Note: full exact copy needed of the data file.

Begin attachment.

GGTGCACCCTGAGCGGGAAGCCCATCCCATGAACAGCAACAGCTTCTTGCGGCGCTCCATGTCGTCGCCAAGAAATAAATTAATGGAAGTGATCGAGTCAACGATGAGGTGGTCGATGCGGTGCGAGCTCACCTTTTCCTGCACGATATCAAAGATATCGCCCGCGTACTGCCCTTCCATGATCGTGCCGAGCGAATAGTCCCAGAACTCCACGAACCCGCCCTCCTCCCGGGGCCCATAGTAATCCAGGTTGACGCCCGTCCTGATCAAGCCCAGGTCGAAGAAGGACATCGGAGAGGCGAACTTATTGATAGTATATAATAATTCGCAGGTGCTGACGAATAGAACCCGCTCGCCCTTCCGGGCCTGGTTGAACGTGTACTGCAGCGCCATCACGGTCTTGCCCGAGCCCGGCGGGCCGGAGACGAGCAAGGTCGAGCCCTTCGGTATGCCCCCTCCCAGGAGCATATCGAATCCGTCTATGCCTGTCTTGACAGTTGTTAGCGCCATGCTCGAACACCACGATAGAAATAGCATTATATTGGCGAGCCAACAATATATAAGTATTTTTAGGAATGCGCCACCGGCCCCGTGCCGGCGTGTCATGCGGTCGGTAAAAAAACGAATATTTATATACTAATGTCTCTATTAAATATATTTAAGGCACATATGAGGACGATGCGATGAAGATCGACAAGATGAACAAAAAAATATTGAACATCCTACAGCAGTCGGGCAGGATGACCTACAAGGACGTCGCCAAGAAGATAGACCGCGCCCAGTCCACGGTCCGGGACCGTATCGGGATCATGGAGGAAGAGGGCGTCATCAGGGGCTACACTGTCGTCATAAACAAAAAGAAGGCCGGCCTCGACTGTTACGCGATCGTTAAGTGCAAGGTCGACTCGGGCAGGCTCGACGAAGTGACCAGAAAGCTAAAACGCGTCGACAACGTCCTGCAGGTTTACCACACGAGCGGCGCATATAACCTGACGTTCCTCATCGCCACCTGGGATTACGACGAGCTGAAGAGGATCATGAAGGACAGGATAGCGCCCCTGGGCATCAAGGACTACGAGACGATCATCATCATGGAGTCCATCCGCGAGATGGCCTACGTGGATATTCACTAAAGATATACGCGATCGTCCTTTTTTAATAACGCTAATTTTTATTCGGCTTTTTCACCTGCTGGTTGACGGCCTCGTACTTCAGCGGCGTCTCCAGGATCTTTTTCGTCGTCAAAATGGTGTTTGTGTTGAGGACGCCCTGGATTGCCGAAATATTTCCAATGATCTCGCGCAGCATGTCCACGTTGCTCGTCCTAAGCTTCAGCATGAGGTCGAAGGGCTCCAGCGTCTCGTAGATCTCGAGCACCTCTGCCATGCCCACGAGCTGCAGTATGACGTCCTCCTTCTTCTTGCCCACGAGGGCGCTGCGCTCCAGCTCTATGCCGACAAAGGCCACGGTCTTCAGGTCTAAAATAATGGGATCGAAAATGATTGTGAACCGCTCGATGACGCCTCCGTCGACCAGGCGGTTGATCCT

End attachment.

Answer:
GGTGCACCCTGAGCGGGAAGCCCATCCCATGAACAGCAACAGCTTCTTGCGGCGCTCCATGTCGTCGCCAAGAAATAAATTAATGGAAGTGATCGAGTCAACGATGAGGTGGTCGATGCGGTGCGAGCTCACCTTTTCCTGCACGATATCAAAGATATCGCCCGCGTACTGCCCTTCCATGATCGTGCCGAGCGAATAGTCCCAGAACTCCACGAACCCGCCCTCCTCCCGGGGCCCATAGTAATCCAGGTTGACGCCCGTCCTGATCAAGCCCAGGTCGAAGAAGGACATCGGAGAGGCGAACTTATTGATAGTATATAATAATTCGCAGGTGCTGACGAATAGAACCCGCTCGCCCTTCCGGGCCTGGTTGAACGTGTACTGCAGCGCCATCACGGTCTTGCCCGAGCCCGGCGGGCCGGAGACGAGCAAGGTCGAGCCCTTCGGTATGCCCCCTCCCAGGAGCATATCGAATCCGTCTATGCCTGTCTTGACAGTTGTTAGCGCCATGCTCGAACACCACGATAGAAATAGCATTATATTGGCGAGCCAACAATATATAAGTATTTTTAGGAATGCGCCACCGGCCCCGTGCCGGCGTGTCATGCGGTCGGTAAAAAAACGAATATTTATATACTAATGTCTCTATTAAATATATTTAAGGCACATATGAGGACGATGCGATGAAGATCGACAAGATGAACAAAAAAATATTGAACATCCTACAGCAGTCGGGCAGGATGACCTACAAGGACGTCGCCAAGAAGATAGACCGCGCCCAGTCCACGGTCCGGGACCGTATCGGGATCATGGAGGAAGAGGGCGTCATCAGGGGCTACACTGTCGTCATAAACAAAAAGAAGGCCGGCCTCGACTGTTACGCGATCGTTAAGTGCAAGGTCGACTCGGGCAGGCTCGACGAAGTGACCAGAAAGCTAAAACGCGTCGACAACGTCCTGCAGGTTTACCACACGAGCGGCGCATATAACCTGACGTTCCTCATCGCCACCTGGGATTACGACGAGCTGAAGAGGATCATGAAGGACAGGATAGCGCCCCTGGGCATCAAGGACTACGAGACGATCATCATCATGGAGTCCATCCGCGAGATGGCCTACGTGGATATTCACTAAAGATATACGCGATCGTCCTTTTTTAATAACGCTAATTTTTATTCGGCTTTTTCACCTGCTGGTTGACGGCCTCGTACTTCAGCGGCGTCTCCAGGATCTTTTTCGTCGTCAAAATGGTGTTTGTGTTGAGGACGCCCTGGATTGCCGAAATATTTCCAATGATCTCGCGCAGCATGTCCACGTTGCTCGTCCTAAGCTTCAGCATGAGGTCGAAGGGCTCCAGCGTCTCGTAGATCTCGAGCACCTCTGCCATGCCCACGAGCTGCAGTATGACGTCCTCCTTCTTCTTGCCCACGAGGGCGCTGCGCTCCAGCTCTATGCCGACAAAGGCCACGGTCTTCAGGTCTAAAATAATGGGATCGAAAATGATTGTGAACCGCTCGATGACGCCTCCGTCGACCAGGCGGTTGATCCT